In recent months, the new federal administration has made one thing clear: It is time to rethink how teachers and principals are prepared, recruited, hired, compensated and supported throughout their careers, as these steps are integral to the overall success of school reform efforts. One of the four umbrella goals of the American Recovery and Reinvestment Act is “making improvements in teacher effectiveness and in the equitable distribution of qualified teachers for all students, particularly students who are most in need.”

The new federal funding streams available through ARRA, specifically the Race to the Top Fund and Teacher Incentive Fund programs, provide state and local education leaders with an opportunity to push back on historical barriers that have prevented states and districts from defining and measuring teacher effectiveness, but also to align decisions about educator pay with evidence of effectiveness.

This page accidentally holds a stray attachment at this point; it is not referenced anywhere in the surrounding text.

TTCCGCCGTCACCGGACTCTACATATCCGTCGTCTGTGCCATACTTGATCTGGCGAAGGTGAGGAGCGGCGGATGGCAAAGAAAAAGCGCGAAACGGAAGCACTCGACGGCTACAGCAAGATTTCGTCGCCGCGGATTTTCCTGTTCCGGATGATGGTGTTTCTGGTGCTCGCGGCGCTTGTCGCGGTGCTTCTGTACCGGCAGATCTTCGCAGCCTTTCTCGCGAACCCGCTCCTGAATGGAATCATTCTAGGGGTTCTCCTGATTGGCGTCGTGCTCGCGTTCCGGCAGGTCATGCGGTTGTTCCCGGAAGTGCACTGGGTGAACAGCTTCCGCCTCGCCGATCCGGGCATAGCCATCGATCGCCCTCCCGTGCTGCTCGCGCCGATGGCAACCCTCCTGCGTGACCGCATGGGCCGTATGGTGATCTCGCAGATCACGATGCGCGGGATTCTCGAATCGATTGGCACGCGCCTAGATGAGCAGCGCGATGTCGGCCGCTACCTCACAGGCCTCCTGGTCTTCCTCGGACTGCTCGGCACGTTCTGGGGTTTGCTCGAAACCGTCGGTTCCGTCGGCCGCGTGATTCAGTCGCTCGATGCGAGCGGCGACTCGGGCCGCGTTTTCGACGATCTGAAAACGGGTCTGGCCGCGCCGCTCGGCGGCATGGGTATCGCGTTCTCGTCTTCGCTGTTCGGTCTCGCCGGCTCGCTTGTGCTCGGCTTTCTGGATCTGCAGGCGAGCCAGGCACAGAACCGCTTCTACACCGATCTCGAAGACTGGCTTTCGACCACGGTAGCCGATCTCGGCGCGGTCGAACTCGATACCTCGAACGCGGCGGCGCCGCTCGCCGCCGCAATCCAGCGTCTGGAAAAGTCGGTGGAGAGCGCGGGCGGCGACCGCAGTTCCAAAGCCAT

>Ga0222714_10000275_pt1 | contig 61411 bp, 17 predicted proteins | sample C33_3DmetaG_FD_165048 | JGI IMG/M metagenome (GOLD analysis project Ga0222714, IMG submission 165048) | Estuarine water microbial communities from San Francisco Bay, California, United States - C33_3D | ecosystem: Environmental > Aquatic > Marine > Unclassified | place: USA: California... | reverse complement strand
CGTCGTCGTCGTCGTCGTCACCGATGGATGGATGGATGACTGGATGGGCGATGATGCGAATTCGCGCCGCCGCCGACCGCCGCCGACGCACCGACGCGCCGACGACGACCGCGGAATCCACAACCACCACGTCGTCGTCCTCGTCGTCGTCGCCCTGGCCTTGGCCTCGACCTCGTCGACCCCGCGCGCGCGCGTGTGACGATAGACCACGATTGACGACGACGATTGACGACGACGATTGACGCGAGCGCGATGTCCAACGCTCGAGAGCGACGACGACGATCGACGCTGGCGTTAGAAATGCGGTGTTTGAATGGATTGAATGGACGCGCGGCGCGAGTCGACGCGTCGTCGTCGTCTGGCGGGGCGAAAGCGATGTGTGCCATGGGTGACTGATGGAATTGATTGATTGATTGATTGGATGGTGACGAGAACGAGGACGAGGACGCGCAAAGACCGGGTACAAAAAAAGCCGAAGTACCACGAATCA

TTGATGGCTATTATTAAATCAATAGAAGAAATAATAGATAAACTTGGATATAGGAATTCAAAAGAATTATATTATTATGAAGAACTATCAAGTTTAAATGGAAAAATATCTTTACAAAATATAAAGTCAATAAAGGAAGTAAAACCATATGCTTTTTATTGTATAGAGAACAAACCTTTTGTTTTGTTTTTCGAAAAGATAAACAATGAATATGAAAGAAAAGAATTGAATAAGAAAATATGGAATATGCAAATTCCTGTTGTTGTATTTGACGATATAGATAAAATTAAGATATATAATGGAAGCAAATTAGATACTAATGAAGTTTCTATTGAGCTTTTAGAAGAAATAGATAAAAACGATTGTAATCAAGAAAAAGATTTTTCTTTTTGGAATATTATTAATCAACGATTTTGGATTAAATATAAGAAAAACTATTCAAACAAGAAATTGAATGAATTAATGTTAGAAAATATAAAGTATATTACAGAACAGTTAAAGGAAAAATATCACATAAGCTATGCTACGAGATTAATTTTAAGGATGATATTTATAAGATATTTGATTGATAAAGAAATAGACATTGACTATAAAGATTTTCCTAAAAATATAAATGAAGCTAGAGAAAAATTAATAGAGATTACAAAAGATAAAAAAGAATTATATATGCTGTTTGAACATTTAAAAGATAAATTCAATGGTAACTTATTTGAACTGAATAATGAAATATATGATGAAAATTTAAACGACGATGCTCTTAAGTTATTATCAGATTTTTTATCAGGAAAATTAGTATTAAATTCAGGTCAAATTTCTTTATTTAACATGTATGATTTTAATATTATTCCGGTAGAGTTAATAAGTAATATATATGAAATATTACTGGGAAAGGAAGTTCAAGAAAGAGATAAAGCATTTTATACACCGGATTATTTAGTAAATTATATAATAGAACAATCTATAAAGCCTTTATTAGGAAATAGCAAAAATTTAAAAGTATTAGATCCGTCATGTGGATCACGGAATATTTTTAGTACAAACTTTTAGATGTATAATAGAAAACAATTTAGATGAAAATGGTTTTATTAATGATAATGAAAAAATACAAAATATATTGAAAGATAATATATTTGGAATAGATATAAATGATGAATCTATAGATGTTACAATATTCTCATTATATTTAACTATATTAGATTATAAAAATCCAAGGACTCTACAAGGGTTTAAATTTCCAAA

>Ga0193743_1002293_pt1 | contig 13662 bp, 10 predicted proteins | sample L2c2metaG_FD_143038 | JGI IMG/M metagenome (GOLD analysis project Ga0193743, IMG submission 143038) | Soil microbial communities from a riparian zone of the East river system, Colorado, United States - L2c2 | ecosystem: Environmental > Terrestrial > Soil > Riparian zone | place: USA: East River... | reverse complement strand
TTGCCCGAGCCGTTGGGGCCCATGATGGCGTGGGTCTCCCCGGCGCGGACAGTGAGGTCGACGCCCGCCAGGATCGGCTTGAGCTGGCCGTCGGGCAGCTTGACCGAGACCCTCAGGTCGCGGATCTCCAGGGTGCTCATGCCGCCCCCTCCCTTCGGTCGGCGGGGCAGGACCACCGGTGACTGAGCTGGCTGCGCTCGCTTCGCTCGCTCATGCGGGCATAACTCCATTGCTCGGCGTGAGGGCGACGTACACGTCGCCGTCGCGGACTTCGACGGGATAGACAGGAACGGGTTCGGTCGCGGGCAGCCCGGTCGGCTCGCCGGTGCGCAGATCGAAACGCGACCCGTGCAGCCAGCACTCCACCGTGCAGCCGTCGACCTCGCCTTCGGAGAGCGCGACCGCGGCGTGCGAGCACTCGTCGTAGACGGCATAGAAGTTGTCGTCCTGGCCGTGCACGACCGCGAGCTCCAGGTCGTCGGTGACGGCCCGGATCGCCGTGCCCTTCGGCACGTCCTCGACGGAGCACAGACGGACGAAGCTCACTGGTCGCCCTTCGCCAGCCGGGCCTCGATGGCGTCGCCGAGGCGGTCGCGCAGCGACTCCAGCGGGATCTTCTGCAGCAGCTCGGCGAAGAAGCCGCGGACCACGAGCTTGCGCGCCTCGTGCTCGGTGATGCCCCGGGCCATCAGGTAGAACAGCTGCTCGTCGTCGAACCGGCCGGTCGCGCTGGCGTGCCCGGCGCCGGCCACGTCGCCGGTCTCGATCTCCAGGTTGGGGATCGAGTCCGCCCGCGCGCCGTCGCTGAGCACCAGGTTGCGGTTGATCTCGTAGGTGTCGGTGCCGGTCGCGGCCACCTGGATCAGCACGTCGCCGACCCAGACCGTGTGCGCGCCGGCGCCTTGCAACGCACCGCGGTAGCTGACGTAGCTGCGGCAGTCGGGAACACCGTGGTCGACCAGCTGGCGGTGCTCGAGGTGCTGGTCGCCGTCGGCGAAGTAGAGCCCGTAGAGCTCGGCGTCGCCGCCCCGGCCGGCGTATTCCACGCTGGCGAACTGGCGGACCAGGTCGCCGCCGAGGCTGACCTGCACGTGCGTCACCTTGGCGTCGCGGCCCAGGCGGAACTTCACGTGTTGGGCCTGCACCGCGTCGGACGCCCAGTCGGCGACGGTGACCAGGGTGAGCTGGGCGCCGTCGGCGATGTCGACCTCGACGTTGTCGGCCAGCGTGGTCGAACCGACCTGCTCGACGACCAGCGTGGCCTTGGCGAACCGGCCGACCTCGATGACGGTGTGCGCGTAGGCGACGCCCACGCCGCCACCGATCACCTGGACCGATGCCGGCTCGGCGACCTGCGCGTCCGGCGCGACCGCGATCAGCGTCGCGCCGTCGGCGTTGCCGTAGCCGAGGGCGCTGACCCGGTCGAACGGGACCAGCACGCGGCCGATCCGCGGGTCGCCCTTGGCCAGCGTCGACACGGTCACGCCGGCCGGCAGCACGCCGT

Further, NCLB reporting requirements have illuminated the inequitable distribution of qualified teachers. Students in low-poverty, low-minority districts are more likely to have more qualified and experienced teachers, while students in high-poverty, high-minority districts are more likely to have less qualified, less experienced teachers and more teachers teaching out of field. School systems that are experimenting with teacher pay are looking for levers for improving the quality of instruction to improve student achievement as well as for attracting and retaining the most effective teachers.

Following a period of failed experimentation with merit pay in the 1980s, state- and district-level compensation reforms have re-emerged in the last decade in greater numbers and currently cover a broad range of approaches nationwide. Currently, 26 states have legislation that supports district-level implementation of alternative compensation programs.

In 2006 the federal government authorized $500 million for Teacher Incentive Fund grants to be allocated at $100 million per year for five years to 34 grantees. The 34 sites affect 1,315 schools, more than 54,000 teachers and nearly 2,400 administrators. In addition, 16 school systems have implemented TAP: The System for Teacher and Student Advancement (formerly known as the Teacher Advancement Program), designed and supported by the National Institute for Excellence in Teaching and backed by the Milken Family Foundation.